The diversity of the Android ecosystem is a great thing, giving rise to countless devices that cover a massive spectrum of price, features and specs. But that diversity has also created a situation where the market is flooded with many similar devices, making it tough for manufacturers to get their handsets to stand out alongside those of rivals.
In recent months, we’ve seen an extraordinary race to the top, as manufacturers build increasingly superlative devices – you only need to look through Neowin’s archives to see that those devices with the thinnest bodies, the largest screens and the fastest processors are those with Android on board – which has seen the first smartphones with quad-core processors being launched this year at MWC.
The need for multi-core processing in a phone is a bit of a controversial topic. Many agree that dual-core processors are about as much horsepower as you need for now, and one manufacturer who concurs with that assessment is Sony.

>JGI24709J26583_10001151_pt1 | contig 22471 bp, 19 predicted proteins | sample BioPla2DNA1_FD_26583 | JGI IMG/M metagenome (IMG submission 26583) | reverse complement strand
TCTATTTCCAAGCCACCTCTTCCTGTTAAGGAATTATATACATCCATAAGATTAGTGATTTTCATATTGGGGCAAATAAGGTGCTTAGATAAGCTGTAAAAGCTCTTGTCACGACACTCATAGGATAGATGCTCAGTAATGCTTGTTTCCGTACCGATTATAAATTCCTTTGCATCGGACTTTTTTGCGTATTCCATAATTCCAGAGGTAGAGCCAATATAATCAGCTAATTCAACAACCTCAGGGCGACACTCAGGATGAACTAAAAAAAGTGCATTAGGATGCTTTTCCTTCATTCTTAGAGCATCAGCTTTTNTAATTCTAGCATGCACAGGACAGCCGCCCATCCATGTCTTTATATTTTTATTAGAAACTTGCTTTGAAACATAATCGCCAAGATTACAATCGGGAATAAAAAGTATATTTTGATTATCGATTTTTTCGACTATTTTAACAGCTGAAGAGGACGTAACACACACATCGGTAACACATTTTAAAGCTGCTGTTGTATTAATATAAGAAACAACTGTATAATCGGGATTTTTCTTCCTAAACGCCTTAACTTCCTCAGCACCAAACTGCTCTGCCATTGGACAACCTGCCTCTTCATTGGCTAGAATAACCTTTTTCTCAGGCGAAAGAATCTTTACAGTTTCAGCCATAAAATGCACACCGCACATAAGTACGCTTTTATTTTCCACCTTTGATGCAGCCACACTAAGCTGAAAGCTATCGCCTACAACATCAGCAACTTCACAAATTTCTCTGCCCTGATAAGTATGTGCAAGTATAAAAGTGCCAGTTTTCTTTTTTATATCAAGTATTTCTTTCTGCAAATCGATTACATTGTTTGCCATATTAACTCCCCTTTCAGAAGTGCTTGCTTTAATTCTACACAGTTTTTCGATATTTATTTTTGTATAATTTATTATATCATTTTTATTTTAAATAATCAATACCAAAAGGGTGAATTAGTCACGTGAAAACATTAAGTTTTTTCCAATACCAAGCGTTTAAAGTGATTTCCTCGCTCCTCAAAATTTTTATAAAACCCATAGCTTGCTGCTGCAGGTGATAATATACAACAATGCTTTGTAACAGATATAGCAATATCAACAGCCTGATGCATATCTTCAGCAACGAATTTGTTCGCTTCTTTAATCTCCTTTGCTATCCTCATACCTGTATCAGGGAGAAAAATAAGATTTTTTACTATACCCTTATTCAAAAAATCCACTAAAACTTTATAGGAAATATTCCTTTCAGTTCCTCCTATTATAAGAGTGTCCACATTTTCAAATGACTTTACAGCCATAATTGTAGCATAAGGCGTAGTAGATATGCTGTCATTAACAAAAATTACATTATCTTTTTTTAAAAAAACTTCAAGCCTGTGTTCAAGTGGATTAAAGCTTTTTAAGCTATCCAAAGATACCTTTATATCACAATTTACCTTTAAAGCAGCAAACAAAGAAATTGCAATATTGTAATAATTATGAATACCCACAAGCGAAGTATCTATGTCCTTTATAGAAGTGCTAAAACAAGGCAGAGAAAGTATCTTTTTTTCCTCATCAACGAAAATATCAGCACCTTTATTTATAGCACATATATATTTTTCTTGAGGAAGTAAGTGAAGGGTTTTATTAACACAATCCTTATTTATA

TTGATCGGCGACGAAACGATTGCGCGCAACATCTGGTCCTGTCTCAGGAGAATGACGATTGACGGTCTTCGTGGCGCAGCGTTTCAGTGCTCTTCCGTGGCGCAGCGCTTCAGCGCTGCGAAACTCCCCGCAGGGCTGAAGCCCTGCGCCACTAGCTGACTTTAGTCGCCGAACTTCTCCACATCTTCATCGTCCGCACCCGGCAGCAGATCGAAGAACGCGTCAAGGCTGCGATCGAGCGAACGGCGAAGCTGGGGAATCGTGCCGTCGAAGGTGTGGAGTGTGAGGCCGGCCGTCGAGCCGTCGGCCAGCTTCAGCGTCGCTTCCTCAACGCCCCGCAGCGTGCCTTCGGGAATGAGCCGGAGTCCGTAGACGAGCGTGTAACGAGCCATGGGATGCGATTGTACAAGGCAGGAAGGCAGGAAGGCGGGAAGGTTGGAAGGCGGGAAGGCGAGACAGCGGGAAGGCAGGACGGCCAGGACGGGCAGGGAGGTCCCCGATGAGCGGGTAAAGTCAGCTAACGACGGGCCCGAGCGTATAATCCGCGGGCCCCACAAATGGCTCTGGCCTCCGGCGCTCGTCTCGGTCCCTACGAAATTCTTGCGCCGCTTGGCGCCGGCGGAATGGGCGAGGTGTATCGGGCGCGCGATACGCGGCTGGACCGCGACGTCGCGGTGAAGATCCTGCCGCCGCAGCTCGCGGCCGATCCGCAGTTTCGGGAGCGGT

Sony Mobile’s product marketing manager, Stephen Sneeden, explained to CNET Asia that he doesn’t believe the company will release quad-core handsets until next year: “We’re going to join quad-core when we feel that the performance matches the battery efficiency, because right now, we don’t feel that is there. In the second half of the year, [we will be] moving to the Cortex A15 architecture, which we feel outperforms the current quad-core architecture.”
Sony this week revealed two new dual-core phones at MWC, the Xperia P and Xperia U, both packing the not-exactly-fresh Android 2.3 Gingerbread operating system; its rivals, meanwhile, were busy launching their new quad-core smartphones with the latest version of Android, 4.0 Ice Cream Sandwich, on board. Sony could yet experience challenges in getting consumers to purchase handsets with an older OS, and which sound less impressive than their rivals (for the average buyer, four cores certainly sounds better than two).
But Sneeden believes that, rather than mindlessly pursuing higher specs, there needs to be some balance, and that Sony has the right idea. He says that the company will only make the move to quad-core when devices are “not suffering in quality and the performance truly is there, and there really is something that demanding applications need”.
Images via Sony